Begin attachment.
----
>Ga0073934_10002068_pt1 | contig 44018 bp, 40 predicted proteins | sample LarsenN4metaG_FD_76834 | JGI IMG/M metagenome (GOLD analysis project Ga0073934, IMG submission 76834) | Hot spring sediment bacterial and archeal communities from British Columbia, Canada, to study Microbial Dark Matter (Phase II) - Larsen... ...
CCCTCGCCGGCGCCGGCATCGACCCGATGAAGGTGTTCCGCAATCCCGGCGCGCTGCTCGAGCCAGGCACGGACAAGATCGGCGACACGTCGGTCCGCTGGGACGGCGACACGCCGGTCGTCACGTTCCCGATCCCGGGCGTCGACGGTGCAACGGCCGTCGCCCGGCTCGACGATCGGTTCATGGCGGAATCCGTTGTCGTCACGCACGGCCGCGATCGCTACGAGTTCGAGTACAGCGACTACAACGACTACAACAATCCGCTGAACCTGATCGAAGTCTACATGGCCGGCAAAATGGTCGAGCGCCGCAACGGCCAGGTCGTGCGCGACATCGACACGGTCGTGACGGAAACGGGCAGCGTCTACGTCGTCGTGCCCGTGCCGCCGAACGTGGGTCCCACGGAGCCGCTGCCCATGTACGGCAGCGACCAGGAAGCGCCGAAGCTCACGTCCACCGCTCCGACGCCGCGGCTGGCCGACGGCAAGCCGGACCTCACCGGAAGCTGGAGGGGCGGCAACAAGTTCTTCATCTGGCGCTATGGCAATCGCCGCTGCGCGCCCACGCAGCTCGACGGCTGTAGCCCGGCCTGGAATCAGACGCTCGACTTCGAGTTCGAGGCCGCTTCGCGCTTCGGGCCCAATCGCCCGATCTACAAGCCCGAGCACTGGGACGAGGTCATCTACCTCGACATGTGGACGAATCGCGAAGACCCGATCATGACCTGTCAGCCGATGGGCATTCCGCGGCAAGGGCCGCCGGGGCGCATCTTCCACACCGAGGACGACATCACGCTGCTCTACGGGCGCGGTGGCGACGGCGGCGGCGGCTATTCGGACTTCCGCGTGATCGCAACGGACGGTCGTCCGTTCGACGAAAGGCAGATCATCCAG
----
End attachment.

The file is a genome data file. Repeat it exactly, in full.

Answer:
>Ga0073934_10002068_pt1 | contig 44018 bp, 40 predicted proteins | sample LarsenN4metaG_FD_76834 | JGI IMG/M metagenome (GOLD analysis project Ga0073934, IMG submission 76834) | Hot spring sediment bacterial and archeal communities from British Columbia, Canada, to study Microbial Dark Matter (Phase II) - Larsen... ...
CCCTCGCCGGCGCCGGCATCGACCCGATGAAGGTGTTCCGCAATCCCGGCGCGCTGCTCGAGCCAGGCACGGACAAGATCGGCGACACGTCGGTCCGCTGGGACGGCGACACGCCGGTCGTCACGTTCCCGATCCCGGGCGTCGACGGTGCAACGGCCGTCGCCCGGCTCGACGATCGGTTCATGGCGGAATCCGTTGTCGTCACGCACGGCCGCGATCGCTACGAGTTCGAGTACAGCGACTACAACGACTACAACAATCCGCTGAACCTGATCGAAGTCTACATGGCCGGCAAAATGGTCGAGCGCCGCAACGGCCAGGTCGTGCGCGACATCGACACGGTCGTGACGGAAACGGGCAGCGTCTACGTCGTCGTGCCCGTGCCGCCGAACGTGGGTCCCACGGAGCCGCTGCCCATGTACGGCAGCGACCAGGAAGCGCCGAAGCTCACGTCCACCGCTCCGACGCCGCGGCTGGCCGACGGCAAGCCGGACCTCACCGGAAGCTGGAGGGGCGGCAACAAGTTCTTCATCTGGCGCTATGGCAATCGCCGCTGCGCGCCCACGCAGCTCGACGGCTGTAGCCCGGCCTGGAATCAGACGCTCGACTTCGAGTTCGAGGCCGCTTCGCGCTTCGGGCCCAATCGCCCGATCTACAAGCCCGAGCACTGGGACGAGGTCATCTACCTCGACATGTGGACGAATCGCGAAGACCCGATCATGACCTGTCAGCCGATGGGCATTCCGCGGCAAGGGCCGCCGGGGCGCATCTTCCACACCGAGGACGACATCACGCTGCTCTACGGGCGCGGTGGCGACGGCGGCGGCGGCTATTCGGACTTCCGCGTGATCGCAACGGACGGTCGTCCGTTCGACGAAAGGCAGATCATCCAG